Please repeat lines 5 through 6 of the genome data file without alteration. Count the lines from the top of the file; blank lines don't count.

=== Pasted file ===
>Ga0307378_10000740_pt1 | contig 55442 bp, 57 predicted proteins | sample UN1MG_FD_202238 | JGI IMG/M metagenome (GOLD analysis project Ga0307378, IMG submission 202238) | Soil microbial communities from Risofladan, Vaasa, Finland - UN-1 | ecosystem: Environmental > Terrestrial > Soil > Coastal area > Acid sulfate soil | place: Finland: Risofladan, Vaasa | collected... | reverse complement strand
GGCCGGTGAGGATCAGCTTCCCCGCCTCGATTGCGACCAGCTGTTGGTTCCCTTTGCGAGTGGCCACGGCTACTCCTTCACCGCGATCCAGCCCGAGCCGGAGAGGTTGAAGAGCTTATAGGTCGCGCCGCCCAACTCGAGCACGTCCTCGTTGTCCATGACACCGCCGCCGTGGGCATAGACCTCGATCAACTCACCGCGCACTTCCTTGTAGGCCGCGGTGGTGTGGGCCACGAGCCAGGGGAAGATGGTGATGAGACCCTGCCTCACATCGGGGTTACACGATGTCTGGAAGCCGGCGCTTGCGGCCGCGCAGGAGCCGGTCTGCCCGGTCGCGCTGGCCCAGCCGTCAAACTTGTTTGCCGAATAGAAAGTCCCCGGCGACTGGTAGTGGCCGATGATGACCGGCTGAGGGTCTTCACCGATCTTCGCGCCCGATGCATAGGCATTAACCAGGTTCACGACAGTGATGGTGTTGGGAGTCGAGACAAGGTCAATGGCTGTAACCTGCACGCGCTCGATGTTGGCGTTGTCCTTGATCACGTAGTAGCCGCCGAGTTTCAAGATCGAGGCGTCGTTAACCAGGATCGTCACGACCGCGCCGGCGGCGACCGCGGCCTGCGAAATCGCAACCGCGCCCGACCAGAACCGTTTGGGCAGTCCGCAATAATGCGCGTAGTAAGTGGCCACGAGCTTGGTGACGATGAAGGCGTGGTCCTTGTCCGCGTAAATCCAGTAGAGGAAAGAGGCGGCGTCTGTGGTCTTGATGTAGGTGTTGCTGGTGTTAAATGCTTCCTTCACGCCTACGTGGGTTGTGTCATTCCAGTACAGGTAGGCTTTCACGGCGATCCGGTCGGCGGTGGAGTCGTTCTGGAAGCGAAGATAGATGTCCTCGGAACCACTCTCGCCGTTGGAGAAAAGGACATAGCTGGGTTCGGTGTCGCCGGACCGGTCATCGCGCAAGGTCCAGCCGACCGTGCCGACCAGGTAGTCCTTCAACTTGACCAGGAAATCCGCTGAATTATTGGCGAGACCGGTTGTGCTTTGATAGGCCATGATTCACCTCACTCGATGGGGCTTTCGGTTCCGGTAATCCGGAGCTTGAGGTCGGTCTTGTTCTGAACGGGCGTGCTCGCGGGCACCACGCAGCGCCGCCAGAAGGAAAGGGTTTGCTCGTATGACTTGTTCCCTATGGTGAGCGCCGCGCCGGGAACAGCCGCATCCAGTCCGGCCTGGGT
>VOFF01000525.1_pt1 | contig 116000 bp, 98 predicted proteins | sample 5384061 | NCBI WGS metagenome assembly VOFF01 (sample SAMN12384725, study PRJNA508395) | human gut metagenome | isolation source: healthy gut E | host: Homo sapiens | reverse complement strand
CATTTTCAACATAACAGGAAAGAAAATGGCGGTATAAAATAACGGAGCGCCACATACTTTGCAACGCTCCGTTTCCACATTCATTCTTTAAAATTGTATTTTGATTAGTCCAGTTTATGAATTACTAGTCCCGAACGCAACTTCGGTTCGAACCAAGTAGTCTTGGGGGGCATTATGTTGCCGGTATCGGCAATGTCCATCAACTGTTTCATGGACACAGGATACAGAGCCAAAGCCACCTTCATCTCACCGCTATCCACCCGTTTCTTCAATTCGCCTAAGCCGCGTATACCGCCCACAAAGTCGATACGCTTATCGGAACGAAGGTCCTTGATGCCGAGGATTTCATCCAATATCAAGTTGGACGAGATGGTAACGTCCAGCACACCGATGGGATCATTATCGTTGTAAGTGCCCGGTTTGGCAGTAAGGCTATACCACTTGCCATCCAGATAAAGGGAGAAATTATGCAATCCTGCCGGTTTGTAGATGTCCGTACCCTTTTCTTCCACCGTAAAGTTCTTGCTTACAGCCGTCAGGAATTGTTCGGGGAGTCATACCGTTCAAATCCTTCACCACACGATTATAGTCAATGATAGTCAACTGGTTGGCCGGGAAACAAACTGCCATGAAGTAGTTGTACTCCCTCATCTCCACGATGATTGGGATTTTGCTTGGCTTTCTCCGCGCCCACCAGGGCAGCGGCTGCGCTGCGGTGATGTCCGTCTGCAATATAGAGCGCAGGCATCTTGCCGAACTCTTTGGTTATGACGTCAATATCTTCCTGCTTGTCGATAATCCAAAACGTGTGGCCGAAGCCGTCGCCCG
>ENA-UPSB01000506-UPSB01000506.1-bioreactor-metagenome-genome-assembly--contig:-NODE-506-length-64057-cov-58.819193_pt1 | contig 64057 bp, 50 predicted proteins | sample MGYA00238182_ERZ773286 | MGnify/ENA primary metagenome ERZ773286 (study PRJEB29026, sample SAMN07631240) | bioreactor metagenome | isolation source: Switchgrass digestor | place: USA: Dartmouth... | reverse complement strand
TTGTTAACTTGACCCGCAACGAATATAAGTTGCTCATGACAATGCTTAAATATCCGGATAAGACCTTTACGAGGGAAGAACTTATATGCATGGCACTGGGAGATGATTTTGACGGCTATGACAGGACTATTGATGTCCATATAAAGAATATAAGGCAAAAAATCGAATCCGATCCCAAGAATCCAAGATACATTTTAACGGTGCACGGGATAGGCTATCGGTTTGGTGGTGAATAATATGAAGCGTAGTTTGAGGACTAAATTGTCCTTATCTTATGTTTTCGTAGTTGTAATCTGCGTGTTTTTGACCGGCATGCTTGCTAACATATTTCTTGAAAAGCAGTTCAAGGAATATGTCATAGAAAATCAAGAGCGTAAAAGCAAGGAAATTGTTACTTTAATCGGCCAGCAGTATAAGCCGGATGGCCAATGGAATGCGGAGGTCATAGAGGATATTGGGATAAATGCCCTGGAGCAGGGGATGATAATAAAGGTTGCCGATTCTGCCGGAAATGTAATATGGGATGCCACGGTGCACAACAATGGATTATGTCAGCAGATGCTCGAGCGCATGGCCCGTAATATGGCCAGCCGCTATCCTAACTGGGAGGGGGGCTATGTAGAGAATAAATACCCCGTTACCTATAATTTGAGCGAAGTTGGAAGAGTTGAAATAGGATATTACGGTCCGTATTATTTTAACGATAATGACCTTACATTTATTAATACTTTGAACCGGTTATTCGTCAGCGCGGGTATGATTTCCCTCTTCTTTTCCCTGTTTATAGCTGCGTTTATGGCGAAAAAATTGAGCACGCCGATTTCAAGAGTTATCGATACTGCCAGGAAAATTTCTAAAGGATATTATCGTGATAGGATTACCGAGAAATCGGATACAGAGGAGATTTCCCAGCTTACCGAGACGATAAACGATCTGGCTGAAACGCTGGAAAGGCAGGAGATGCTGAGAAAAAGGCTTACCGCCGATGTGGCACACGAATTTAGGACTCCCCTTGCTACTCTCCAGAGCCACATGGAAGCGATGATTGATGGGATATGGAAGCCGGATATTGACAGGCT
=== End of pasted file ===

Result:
>ENA-UPSB01000506-UPSB01000506.1-bioreactor-metagenome-genome-assembly--contig:-NODE-506-length-64057-cov-58.819193_pt1 | contig 64057 bp, 50 predicted proteins | sample MGYA00238182_ERZ773286 | MGnify/ENA primary metagenome ERZ773286 (study PRJEB29026, sample SAMN07631240) | bioreactor metagenome | isolation source: Switchgrass digestor | place: USA: Dartmouth... | reverse complement strand
TTGTTAACTTGACCCGCAACGAATATAAGTTGCTCATGACAATGCTTAAATATCCGGATAAGACCTTTACGAGGGAAGAACTTATATGCATGGCACTGGGAGATGATTTTGACGGCTATGACAGGACTATTGATGTCCATATAAAGAATATAAGGCAAAAAATCGAATCCGATCCCAAGAATCCAAGATACATTTTAACGGTGCACGGGATAGGCTATCGGTTTGGTGGTGAATAATATGAAGCGTAGTTTGAGGACTAAATTGTCCTTATCTTATGTTTTCGTAGTTGTAATCTGCGTGTTTTTGACCGGCATGCTTGCTAACATATTTCTTGAAAAGCAGTTCAAGGAATATGTCATAGAAAATCAAGAGCGTAAAAGCAAGGAAATTGTTACTTTAATCGGCCAGCAGTATAAGCCGGATGGCCAATGGAATGCGGAGGTCATAGAGGATATTGGGATAAATGCCCTGGAGCAGGGGATGATAATAAAGGTTGCCGATTCTGCCGGAAATGTAATATGGGATGCCACGGTGCACAACAATGGATTATGTCAGCAGATGCTCGAGCGCATGGCCCGTAATATGGCCAGCCGCTATCCTAACTGGGAGGGGGGCTATGTAGAGAATAAATACCCCGTTACCTATAATTTGAGCGAAGTTGGAAGAGTTGAAATAGGATATTACGGTCCGTATTATTTTAACGATAATGACCTTACATTTATTAATACTTTGAACCGGTTATTCGTCAGCGCGGGTATGATTTCCCTCTTCTTTTCCCTGTTTATAGCTGCGTTTATGGCGAAAAAATTGAGCACGCCGATTTCAAGAGTTATCGATACTGCCAGGAAAATTTCTAAAGGATATTATCGTGATAGGATTACCGAGAAATCGGATACAGAGGAGATTTCCCAGCTTACCGAGACGATAAACGATCTGGCTGAAACGCTGGAAAGGCAGGAGATGCTGAGAAAAAGGCTTACCGCCGATGTGGCACACGAATTTAGGACTCCCCTTGCTACTCTCCAGAGCCACATGGAAGCGATGATTGATGGGATATGGAAGCCGGATATTGACAGGCT